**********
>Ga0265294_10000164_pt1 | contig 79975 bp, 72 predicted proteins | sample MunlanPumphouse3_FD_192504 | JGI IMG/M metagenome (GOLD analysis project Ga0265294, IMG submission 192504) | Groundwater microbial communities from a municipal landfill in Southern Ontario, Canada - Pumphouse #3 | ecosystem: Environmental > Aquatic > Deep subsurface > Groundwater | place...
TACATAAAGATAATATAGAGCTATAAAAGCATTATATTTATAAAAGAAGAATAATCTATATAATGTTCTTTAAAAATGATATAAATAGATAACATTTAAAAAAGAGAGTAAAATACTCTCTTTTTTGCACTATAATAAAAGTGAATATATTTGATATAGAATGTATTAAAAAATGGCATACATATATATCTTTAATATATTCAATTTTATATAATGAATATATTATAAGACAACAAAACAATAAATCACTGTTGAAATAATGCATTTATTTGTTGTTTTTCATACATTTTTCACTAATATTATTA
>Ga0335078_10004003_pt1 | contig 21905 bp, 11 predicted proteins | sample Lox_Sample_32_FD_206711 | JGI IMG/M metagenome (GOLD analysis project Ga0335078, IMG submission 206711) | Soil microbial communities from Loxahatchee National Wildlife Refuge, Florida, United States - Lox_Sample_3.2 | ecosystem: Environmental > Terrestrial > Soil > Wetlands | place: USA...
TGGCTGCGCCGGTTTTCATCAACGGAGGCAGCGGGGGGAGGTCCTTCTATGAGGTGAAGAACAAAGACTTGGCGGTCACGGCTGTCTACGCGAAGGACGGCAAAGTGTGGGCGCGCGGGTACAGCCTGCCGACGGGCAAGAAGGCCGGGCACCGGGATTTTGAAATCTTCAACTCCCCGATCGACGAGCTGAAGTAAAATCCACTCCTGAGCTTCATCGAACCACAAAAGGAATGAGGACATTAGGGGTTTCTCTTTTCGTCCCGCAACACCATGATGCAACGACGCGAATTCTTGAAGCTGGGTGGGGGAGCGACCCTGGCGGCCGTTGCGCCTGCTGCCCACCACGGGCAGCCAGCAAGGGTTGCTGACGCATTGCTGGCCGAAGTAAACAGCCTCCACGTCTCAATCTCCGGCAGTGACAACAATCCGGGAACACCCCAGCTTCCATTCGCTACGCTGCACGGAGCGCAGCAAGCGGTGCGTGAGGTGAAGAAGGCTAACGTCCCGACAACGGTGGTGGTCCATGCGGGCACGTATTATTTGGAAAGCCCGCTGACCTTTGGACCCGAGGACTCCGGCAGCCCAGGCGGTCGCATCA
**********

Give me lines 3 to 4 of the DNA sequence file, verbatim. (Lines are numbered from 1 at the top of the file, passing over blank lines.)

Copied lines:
>Ga0335078_10004003_pt1 | contig 21905 bp, 11 predicted proteins | sample Lox_Sample_32_FD_206711 | JGI IMG/M metagenome (GOLD analysis project Ga0335078, IMG submission 206711) | Soil microbial communities from Loxahatchee National Wildlife Refuge, Florida, United States - Lox_Sample_3.2 | ecosystem: Environmental > Terrestrial > Soil > Wetlands | place: USA...
TGGCTGCGCCGGTTTTCATCAACGGAGGCAGCGGGGGGAGGTCCTTCTATGAGGTGAAGAACAAAGACTTGGCGGTCACGGCTGTCTACGCGAAGGACGGCAAAGTGTGGGCGCGCGGGTACAGCCTGCCGACGGGCAAGAAGGCCGGGCACCGGGATTTTGAAATCTTCAACTCCCCGATCGACGAGCTGAAGTAAAATCCACTCCTGAGCTTCATCGAACCACAAAAGGAATGAGGACATTAGGGGTTTCTCTTTTCGTCCCGCAACACCATGATGCAACGACGCGAATTCTTGAAGCTGGGTGGGGGAGCGACCCTGGCGGCCGTTGCGCCTGCTGCCCACCACGGGCAGCCAGCAAGGGTTGCTGACGCATTGCTGGCCGAAGTAAACAGCCTCCACGTCTCAATCTCCGGCAGTGACAACAATCCGGGAACACCCCAGCTTCCATTCGCTACGCTGCACGGAGCGCAGCAAGCGGTGCGTGAGGTGAAGAAGGCTAACGTCCCGACAACGGTGGTGGTCCATGCGGGCACGTATTATTTGGAAAGCCCGCTGACCTTTGGACCCGAGGACTCCGGCAGCCCAGGCGGTCGCATCA